• Sourcing Solutions
  • Services & Membership
  • Help & Community
Buyer Community> Trade Intelligence> knowledge> Different Methods of Prototyping
Source: Quality Inspection Service Quality Inspection Service

Different Methods of Prototyping

Published: 21 May 2015 17:57:41 PST

When it comes to making hard goods?(be it a plastic case for an electrical product, a new type of metal jewel, a new mechanical part…), making prototypes is an important part of the new product development process.

When the prototype is made by a?Chinese manufacturer, the buyer should know what type of prototype will be made. There are many prototyping processes available for product development teams to choose from. Here is a list of the most common ones.

1. Conventional machining

Ideally, a 3D CAD design is received by the machining center and?a?prototype comes out at the end. The machines might be numerically controlled (CNC) or not — this is often a great way of getting a few prototypes that should look the same as mass?production.

Advantages of Conventional machining

  • Mature technologies that can produce high-accuracy components
  • The?material can be?the same as mass production
  • Any testing carried out on this form of prototype will be fully representative of the production intent design, therefore any material or strength issue found at this stage can be addressed and design modifications made.

Disadvantages of Conventional machining

  • Parts tend to be machined out of solid blocks of material and there could be a lot of wasted material.
  • A number of different machining processes may be required to complete the part. Each of these processes takes time and would normally be completed by skilled machinists. All this adds up from a cost point of view.

2. Stereolithography (SLA)

SLA produces fast, accurate prototype models using an additive manufacturing technology which employs a vat of liquid ultraviolet curable photopolymer “resin” and an ultraviolet laser to build parts’ layers one at a time.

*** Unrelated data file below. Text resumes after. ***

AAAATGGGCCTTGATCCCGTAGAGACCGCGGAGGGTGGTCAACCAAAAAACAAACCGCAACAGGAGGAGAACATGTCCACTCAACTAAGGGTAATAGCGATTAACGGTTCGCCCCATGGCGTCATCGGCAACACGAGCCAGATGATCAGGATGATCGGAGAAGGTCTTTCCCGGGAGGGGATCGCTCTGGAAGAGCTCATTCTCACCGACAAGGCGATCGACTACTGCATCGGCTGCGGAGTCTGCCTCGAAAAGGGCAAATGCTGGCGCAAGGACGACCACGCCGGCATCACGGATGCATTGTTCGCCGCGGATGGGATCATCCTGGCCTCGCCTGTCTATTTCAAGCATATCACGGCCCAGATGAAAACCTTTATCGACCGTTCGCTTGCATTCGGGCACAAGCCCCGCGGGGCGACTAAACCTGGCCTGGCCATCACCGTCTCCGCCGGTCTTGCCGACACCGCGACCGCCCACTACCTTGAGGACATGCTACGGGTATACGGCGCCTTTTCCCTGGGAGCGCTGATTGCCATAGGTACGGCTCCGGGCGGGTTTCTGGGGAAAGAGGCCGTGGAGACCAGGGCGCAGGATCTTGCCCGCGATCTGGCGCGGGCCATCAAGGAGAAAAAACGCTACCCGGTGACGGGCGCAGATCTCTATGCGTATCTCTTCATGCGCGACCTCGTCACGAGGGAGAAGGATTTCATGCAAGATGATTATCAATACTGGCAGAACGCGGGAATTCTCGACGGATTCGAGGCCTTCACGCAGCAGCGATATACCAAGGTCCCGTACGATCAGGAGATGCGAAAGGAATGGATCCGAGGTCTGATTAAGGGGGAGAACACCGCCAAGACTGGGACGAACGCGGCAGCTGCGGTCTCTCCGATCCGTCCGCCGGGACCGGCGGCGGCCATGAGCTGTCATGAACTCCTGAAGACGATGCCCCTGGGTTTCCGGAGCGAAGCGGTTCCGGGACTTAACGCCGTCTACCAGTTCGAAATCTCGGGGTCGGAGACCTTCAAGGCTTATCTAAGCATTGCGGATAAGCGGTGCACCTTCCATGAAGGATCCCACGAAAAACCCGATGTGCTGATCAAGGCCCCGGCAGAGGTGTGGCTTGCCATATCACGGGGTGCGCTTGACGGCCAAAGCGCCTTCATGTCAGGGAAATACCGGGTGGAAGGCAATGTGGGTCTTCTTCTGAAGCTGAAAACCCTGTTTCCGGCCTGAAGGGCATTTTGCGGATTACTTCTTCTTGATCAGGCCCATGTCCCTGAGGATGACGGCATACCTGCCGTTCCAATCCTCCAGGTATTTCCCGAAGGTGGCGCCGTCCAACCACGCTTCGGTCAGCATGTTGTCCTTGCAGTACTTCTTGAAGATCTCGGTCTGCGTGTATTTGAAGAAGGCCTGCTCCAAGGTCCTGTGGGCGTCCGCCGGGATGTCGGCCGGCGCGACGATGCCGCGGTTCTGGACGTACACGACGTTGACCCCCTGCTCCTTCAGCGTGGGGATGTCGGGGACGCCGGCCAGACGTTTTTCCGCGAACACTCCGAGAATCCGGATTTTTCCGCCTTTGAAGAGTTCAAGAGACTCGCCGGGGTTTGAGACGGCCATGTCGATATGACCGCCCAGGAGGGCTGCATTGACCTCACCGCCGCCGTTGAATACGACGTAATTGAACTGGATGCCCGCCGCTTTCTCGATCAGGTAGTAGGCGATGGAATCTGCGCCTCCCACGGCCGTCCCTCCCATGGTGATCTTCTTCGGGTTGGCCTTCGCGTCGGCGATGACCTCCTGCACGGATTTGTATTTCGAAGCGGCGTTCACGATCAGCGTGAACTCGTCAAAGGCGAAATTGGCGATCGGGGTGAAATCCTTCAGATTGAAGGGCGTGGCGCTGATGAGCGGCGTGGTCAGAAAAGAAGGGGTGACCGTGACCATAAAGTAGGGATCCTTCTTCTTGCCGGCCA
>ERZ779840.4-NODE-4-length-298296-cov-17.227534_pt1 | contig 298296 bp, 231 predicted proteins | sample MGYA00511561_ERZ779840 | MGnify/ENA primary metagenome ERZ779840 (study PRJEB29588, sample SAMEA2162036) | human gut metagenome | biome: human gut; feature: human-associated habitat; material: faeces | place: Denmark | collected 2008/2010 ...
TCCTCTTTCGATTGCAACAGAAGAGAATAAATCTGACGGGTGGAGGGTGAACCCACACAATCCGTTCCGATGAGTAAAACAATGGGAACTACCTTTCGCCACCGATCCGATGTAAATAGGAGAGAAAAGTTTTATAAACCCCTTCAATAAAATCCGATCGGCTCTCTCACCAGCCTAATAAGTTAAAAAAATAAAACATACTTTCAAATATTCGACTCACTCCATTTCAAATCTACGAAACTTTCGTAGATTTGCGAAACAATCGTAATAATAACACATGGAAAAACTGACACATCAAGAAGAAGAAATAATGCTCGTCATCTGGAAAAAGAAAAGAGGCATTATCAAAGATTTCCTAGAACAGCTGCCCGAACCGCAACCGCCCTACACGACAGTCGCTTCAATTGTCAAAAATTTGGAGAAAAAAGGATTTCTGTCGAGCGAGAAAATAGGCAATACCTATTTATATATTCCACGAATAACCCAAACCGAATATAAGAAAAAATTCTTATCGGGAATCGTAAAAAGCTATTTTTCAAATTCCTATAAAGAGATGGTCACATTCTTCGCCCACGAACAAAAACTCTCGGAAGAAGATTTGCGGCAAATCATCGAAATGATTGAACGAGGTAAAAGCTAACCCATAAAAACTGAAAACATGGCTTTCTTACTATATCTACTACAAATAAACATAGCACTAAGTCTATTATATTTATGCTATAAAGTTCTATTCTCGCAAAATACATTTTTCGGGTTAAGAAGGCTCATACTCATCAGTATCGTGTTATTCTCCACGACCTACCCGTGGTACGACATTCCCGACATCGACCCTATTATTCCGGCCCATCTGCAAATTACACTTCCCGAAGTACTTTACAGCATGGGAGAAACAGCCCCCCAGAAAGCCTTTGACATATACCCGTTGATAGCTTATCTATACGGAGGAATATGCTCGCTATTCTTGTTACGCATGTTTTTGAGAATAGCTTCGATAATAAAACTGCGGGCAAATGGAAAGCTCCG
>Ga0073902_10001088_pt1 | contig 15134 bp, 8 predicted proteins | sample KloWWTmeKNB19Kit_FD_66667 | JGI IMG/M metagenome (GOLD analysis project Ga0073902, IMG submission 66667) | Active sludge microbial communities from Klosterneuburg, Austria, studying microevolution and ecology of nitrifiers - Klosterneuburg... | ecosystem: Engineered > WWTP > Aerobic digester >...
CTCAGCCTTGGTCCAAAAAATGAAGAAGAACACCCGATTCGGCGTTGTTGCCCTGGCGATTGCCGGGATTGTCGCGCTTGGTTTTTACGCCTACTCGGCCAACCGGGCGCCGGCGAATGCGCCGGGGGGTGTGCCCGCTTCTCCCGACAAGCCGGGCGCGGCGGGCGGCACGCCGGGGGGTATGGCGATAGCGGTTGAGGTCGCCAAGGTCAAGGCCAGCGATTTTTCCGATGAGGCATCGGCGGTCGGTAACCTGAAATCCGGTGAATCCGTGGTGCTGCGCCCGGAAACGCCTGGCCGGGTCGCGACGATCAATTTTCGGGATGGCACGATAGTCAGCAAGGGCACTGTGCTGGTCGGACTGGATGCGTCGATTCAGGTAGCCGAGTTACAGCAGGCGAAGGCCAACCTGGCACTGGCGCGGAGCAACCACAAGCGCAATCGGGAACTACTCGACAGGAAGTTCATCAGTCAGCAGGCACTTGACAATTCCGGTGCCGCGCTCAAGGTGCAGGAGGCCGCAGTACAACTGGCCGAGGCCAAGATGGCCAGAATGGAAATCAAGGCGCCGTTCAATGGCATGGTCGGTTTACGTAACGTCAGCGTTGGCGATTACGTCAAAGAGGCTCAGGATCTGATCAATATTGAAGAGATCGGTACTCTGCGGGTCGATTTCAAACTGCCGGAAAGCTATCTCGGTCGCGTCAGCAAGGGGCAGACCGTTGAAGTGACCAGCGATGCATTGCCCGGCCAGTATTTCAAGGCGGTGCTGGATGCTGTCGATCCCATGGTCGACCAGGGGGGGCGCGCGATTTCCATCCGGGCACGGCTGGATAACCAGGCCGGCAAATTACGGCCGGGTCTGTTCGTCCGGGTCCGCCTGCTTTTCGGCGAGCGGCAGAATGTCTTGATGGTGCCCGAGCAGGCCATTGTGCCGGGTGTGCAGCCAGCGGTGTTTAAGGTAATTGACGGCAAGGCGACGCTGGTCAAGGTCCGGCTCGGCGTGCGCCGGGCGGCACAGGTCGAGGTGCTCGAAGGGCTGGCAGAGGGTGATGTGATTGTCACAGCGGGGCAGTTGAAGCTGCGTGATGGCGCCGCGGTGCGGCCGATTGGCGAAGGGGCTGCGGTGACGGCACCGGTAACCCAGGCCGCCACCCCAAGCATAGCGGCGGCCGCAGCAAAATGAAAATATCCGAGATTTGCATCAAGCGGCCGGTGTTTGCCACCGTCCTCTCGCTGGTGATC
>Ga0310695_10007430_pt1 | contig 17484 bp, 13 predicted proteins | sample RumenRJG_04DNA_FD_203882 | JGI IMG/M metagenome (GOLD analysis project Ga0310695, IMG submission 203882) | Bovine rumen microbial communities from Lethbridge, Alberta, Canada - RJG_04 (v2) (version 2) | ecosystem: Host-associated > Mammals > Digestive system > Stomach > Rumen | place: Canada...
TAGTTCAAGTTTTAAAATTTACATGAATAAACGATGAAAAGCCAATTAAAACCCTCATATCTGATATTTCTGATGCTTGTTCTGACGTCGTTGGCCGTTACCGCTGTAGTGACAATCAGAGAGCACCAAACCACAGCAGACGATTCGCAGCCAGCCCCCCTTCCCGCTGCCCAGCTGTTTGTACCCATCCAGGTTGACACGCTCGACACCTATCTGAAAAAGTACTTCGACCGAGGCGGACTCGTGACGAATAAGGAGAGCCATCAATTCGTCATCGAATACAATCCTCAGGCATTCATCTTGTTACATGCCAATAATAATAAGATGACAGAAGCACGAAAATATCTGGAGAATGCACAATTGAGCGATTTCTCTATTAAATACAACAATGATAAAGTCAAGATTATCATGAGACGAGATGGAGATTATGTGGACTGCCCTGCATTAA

Advantages of SLA

  • Speed?—?within a day.
  • Accuracy?within the tolerance of the thickness of each layer, which is typically 0.05mm (0.002”).

Disadvantages of SLA

  • Typical size of parts that can be produced are 500mm x 500mm x 600mm (20” x 20” x 24”). Large parts cannot be made with SLA. Note that several parts can be glued together.
  • The finished product can be quite brittle?(made from cured resin only).

3. Selective Laser Sintering (SLS)

SLS is also an additive manufacturing technique. A laser fuses several materials (plastic, metal, or ceramic powders).

Advantages of SLS

  • Strong prototypes
  • Wide range of materials

Disadvantages of SLS

  • Less accurate than SLA due to the size of the powder granule.

4. 3D Printing

3D printing is yet another additive technique. An object is created by laying down successive layers of material.

Advantages of 3D Printers

  • 3D printers are inexpensive. You can have one in house.
  • You can run?multiple iterations?of new products at a low cost.

Disadvantages of 3D Printers

  • Size constraints: it is hard to find a 3D printer that can make large parts.
  • Material choice is relatively limited.
  • The surface finish can be highly textured?(low accuracy)

5. Vacuum Casting

Silicone molds are created, and then the mold is used to create parts.

Advantages of Vacuum Casting

  • Multiple parts can be produced. Good for making small quantities of a certain product.
  • Parts are near perfect production quality.

Disadvantages of Vacuum Casting

  • Products are usually in rubber material.
  • Relatively high cost of producing the silicone mold and the parts.

A couple of precisions:

  • The methods listed above are all available in China from many suppliers.
  • Industries concerned are household products, office supplies, automotive parts, consumer electronics, medical devices, concept showcases, kitchen products, garden tools, industrial designs…
Share this post:
Related Article
Most Popular
icbu-news010185225120